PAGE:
Illustrative of the factors the Court commended for consideration in deciding the admissibility of hearsay statements made by a child witness in child sex abuse cases are (1) spontaneity and consistent repetition, (2) the mental state of the declarant, (3) the use of terminology unexpected of a child of similar age and (4) the absence or presence of a motive to fabricate. Ibid. Having in mind the suggestive manner in which the pediatrician conducted his interview with the young daughter and "the presumptive unreliability of the out-of-court statements," the Supreme Court found "no special reason for supposing that the incriminating statements were particularly trustworthy." Id. at 826, 110 S. Ct. at 3152, 111 L. Ed. 2d at 659.

To support his contention that the videotaped interview with L.M. should not have been admitted, defendant argues that

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the evidence suggests a lack of spontaneity and the existence of prior coaching. He points out that on September 17, 1990, the child was interviewed four times, twice in the morning and twice in the afternoon. He observes that in the morning, L.M. said only that defendant put his tongue in her mouth, and in the afternoon, after going with her aunt to the doctor, she stated during the videotaped interview that defendant rubbed his penis on her vagina and got "sticky stuff" on her stomach. Defendant further notes that although Lieutenant Kauffman knew that the aunt had questioned the girls, he never told her to discontinue doing so. Nor did he ask L.M. or the aunt what they talked about when they went to the doctor. Thus, defendant argues, the spontaneity of L.M.'s statements were adversely affected.

Defendant also points out that the aunt instructed J.M., the younger child, to "tell the truth," while J.M. was being interviewed, thus demonstrating that the aunt was inclined to pressure the girls and affect their statements. Defendant contends that the failure of L.M. to testify at the Rule 8 hearing also should have weighed against admitting her taped interview, since her testimony would have shed light on the circumstances under which the taped 0 statement was given. He argues, too, that L.M. should have been asked during the videotaped interview why she did not describe during her initial interviews defendant's conduct that she later discussed during the videotaped interview.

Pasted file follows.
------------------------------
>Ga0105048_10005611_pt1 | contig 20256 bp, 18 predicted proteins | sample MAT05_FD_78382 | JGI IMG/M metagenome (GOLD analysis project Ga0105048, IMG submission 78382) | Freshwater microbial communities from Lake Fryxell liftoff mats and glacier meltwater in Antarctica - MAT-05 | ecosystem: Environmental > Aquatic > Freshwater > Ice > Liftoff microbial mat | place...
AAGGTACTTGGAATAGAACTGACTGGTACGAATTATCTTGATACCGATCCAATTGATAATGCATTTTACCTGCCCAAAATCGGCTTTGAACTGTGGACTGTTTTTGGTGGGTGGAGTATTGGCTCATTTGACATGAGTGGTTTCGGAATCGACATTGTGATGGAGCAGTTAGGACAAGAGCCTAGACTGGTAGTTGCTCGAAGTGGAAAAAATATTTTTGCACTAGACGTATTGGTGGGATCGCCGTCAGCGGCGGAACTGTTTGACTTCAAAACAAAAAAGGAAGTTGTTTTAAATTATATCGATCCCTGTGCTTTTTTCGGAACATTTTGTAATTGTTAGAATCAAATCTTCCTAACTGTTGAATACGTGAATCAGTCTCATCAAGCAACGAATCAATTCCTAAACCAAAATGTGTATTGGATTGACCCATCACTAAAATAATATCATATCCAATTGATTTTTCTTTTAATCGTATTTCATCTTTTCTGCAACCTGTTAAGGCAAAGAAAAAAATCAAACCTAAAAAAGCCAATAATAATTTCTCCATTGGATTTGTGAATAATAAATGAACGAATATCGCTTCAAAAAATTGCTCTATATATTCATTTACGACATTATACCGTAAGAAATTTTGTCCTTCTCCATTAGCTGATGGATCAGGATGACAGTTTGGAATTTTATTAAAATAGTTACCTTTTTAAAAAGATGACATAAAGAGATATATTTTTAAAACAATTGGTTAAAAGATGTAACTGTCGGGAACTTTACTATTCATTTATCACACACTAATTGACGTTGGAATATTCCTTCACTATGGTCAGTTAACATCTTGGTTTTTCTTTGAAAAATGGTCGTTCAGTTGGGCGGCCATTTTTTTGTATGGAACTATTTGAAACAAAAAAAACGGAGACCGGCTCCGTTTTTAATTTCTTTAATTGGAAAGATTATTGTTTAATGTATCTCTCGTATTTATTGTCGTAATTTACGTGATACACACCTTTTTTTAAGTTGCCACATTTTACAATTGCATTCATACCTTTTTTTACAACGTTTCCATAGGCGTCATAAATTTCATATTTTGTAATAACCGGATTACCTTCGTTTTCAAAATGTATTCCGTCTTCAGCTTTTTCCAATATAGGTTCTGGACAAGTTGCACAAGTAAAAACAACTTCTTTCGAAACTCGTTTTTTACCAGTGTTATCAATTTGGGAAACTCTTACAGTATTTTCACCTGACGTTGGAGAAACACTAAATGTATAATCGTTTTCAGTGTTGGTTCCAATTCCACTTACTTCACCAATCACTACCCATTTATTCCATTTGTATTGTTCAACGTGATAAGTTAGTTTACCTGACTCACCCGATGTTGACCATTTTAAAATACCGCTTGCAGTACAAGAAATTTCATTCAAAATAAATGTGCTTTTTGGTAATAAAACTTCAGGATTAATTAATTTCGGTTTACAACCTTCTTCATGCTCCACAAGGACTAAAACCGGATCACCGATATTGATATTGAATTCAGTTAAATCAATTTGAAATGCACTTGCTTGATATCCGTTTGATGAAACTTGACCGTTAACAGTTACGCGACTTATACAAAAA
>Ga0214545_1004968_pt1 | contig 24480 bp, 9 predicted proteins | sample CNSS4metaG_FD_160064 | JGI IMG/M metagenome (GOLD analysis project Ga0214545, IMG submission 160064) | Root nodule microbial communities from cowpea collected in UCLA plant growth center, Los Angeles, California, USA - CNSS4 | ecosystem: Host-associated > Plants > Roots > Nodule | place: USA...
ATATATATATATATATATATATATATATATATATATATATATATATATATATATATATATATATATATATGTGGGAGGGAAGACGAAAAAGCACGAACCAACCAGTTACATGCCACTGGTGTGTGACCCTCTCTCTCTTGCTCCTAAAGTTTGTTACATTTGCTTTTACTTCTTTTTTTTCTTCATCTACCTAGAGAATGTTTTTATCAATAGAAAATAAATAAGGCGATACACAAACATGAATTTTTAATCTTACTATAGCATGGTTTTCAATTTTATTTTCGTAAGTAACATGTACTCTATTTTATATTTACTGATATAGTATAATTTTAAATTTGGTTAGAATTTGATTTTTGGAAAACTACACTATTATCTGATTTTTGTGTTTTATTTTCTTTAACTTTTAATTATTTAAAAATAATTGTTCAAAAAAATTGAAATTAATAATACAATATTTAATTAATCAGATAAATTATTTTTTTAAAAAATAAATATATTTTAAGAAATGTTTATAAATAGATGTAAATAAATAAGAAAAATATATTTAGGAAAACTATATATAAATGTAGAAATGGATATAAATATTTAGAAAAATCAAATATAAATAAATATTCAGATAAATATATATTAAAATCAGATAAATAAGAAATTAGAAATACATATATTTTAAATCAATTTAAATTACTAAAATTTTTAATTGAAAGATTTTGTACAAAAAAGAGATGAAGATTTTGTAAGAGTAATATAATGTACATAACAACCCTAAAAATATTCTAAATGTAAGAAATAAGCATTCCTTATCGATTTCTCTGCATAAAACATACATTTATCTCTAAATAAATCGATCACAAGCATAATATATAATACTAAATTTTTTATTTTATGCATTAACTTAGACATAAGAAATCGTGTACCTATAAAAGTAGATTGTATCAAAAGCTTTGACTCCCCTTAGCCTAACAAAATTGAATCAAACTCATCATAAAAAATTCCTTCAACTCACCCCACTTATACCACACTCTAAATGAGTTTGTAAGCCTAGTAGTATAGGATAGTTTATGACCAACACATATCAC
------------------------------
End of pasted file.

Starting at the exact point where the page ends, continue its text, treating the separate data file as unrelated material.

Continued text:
As the Supreme Court said in Idaho v. Wright, ". . . it is possible that '[i]f there is evidence of prior interrogation, prompting, or manipulation by adults, spontaneity may be an inaccurate indicator of trustworthiness.'" Id., 497 U.S. at 827, 110 S. Ct. at 3152, 111 L. Ed. 2d at 659-60, quoting from State v. Robinson, 153 Ariz. 191, 201, 735 P. 2d 801, 811 (1987).

The case before us is significantly different from Idaho v. Wright, supra, and other cases called to our attention. Here, the child's out-of-court statement did not come to the court through the eyes and ears of another person, but by a videotaped recording that conveyed not only the exact words spoken by the child,

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but their finer shades of meaning through facial expressions, body movements and inflections 1 of voice. Although there were occasions during the interview when cross-examination might have been appropriate, such opportunities were preserved by the fact that the child herself testified during the trial on direct and cross-examination. This provided the court a uniquely valuable opportunity, by taking into account both her taped interview and her incourt testimony, to evaluate credibility factors, such as demeanor and consistency. This was recognized by the Supreme Court when it wrote in Idaho v. Wright that where the circumstances of taking the out-of-court statement are such that the child would be "particularly unlikely to be telling the truth . . . cross-examination at trial would be highly useful to probe the declarant's state of mind when he made the statements." Id., 497 U.S. at 822, 110 S. Ct. at 3150, 111 L. Ed. 2d at 657. In Idaho v. Wright, it is noted, the child declarant was not available to testify as a witness at the trial.